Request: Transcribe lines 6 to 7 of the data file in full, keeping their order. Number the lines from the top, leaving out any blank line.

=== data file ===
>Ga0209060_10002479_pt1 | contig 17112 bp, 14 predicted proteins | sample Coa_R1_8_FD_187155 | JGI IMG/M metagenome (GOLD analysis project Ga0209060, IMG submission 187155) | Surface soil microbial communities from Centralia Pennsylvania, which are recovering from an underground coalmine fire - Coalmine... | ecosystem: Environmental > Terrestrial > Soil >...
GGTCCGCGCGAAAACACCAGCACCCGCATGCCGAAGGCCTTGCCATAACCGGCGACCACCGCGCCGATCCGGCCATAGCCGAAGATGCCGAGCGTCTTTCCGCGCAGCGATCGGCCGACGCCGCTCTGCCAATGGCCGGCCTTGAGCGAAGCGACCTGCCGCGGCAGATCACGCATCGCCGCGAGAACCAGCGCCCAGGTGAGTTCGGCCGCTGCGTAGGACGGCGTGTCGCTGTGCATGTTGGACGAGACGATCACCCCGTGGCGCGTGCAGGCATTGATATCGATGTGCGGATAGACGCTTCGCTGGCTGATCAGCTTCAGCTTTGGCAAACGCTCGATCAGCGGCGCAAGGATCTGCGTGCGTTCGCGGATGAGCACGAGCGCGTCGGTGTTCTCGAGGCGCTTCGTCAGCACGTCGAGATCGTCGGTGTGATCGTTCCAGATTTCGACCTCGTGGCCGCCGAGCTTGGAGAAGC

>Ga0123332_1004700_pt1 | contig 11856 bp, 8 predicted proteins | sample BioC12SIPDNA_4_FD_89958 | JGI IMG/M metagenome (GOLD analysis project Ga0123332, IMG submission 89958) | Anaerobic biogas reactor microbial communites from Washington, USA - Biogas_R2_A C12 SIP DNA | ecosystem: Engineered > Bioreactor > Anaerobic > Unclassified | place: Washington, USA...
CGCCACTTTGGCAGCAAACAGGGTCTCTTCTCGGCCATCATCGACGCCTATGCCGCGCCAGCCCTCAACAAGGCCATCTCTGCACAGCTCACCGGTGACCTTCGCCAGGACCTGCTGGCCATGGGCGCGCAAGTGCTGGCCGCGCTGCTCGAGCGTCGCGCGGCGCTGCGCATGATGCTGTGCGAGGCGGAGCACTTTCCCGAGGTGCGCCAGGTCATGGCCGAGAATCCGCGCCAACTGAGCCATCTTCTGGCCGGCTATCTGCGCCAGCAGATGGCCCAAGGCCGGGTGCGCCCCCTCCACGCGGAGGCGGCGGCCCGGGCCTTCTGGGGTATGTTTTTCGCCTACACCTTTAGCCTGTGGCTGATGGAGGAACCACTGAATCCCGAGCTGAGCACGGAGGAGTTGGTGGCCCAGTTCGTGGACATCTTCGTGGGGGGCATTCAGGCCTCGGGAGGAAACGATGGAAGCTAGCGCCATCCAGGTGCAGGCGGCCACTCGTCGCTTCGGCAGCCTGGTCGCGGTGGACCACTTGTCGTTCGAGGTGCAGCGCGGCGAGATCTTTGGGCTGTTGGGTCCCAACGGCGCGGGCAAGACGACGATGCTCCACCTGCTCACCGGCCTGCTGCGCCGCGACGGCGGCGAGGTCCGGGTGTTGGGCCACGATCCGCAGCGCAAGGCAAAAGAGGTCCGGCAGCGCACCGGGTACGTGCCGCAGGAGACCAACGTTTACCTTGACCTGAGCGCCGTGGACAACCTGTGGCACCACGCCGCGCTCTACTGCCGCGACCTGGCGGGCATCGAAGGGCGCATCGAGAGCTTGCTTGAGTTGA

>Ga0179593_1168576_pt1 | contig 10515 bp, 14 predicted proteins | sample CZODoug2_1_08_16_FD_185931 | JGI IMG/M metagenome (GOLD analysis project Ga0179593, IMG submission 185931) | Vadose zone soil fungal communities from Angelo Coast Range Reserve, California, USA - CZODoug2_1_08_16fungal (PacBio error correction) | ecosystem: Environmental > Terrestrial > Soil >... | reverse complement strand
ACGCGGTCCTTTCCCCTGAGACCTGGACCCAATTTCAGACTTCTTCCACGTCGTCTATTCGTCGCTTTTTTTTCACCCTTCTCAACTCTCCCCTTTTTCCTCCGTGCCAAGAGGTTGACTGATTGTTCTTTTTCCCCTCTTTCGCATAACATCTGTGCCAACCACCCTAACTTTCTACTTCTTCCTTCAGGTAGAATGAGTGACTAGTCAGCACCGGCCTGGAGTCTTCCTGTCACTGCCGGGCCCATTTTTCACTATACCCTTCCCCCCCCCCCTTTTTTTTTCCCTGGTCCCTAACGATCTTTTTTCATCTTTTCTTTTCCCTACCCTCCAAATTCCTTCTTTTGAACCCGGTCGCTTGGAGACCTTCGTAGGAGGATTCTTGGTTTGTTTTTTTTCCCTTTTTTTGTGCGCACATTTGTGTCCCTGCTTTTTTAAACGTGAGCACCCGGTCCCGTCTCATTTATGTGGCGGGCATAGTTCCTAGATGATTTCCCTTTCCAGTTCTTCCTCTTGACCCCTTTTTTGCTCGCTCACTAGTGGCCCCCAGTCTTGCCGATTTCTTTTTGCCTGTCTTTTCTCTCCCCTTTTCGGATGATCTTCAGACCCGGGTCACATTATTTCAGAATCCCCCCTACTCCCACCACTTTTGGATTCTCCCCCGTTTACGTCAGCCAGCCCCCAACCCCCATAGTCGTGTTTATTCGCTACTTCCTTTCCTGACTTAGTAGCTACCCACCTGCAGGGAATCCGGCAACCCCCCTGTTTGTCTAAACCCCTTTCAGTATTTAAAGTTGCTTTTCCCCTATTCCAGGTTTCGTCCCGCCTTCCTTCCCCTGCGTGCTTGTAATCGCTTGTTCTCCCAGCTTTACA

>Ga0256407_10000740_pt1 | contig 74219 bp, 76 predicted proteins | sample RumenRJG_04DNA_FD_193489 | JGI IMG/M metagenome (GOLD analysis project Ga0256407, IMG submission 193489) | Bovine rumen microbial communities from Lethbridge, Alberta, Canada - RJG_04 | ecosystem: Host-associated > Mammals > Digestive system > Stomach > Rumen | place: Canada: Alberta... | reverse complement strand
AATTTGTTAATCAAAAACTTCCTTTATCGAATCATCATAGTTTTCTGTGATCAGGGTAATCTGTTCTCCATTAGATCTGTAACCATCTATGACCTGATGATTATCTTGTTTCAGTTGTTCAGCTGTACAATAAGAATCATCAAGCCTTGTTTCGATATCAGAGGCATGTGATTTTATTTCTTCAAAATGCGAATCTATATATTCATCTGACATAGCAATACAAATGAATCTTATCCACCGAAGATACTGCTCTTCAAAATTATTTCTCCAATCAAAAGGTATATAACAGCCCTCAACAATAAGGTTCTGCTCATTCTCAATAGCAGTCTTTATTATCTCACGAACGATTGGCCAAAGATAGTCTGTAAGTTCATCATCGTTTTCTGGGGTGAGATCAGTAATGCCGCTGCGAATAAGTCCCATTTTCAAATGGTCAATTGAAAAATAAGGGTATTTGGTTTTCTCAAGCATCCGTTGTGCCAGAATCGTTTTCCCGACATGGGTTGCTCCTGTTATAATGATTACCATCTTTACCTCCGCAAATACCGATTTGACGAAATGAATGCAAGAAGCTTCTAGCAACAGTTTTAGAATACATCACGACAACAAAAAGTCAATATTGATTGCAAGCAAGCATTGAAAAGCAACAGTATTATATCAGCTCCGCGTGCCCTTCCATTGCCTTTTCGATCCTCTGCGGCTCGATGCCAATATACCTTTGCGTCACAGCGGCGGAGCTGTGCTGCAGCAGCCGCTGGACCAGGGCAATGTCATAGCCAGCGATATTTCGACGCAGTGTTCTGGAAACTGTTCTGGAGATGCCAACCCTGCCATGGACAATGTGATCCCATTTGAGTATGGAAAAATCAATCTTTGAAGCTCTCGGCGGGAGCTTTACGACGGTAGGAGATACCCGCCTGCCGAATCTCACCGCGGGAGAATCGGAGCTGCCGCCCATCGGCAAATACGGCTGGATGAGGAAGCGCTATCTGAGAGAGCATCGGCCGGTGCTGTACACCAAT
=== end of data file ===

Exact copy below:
ACGCGGTCCTTTCCCCTGAGACCTGGACCCAATTTCAGACTTCTTCCACGTCGTCTATTCGTCGCTTTTTTTTCACCCTTCTCAACTCTCCCCTTTTTCCTCCGTGCCAAGAGGTTGACTGATTGTTCTTTTTCCCCTCTTTCGCATAACATCTGTGCCAACCACCCTAACTTTCTACTTCTTCCTTCAGGTAGAATGAGTGACTAGTCAGCACCGGCCTGGAGTCTTCCTGTCACTGCCGGGCCCATTTTTCACTATACCCTTCCCCCCCCCCCTTTTTTTTTCCCTGGTCCCTAACGATCTTTTTTCATCTTTTCTTTTCCCTACCCTCCAAATTCCTTCTTTTGAACCCGGTCGCTTGGAGACCTTCGTAGGAGGATTCTTGGTTTGTTTTTTTTCCCTTTTTTTGTGCGCACATTTGTGTCCCTGCTTTTTTAAACGTGAGCACCCGGTCCCGTCTCATTTATGTGGCGGGCATAGTTCCTAGATGATTTCCCTTTCCAGTTCTTCCTCTTGACCCCTTTTTTGCTCGCTCACTAGTGGCCCCCAGTCTTGCCGATTTCTTTTTGCCTGTCTTTTCTCTCCCCTTTTCGGATGATCTTCAGACCCGGGTCACATTATTTCAGAATCCCCCCTACTCCCACCACTTTTGGATTCTCCCCCGTTTACGTCAGCCAGCCCCCAACCCCCATAGTCGTGTTTATTCGCTACTTCCTTTCCTGACTTAGTAGCTACCCACCTGCAGGGAATCCGGCAACCCCCCTGTTTGTCTAAACCCCTTTCAGTATTTAAAGTTGCTTTTCCCCTATTCCAGGTTTCGTCCCGCCTTCCTTCCCCTGCGTGCTTGTAATCGCTTGTTCTCCCAGCTTTACA

>Ga0256407_10000740_pt1 | contig 74219 bp, 76 predicted proteins | sample RumenRJG_04DNA_FD_193489 | JGI IMG/M metagenome (GOLD analysis project Ga0256407, IMG submission 193489) | Bovine rumen microbial communities from Lethbridge, Alberta, Canada - RJG_04 | ecosystem: Host-associated > Mammals > Digestive system > Stomach > Rumen | place: Canada: Alberta... | reverse complement strand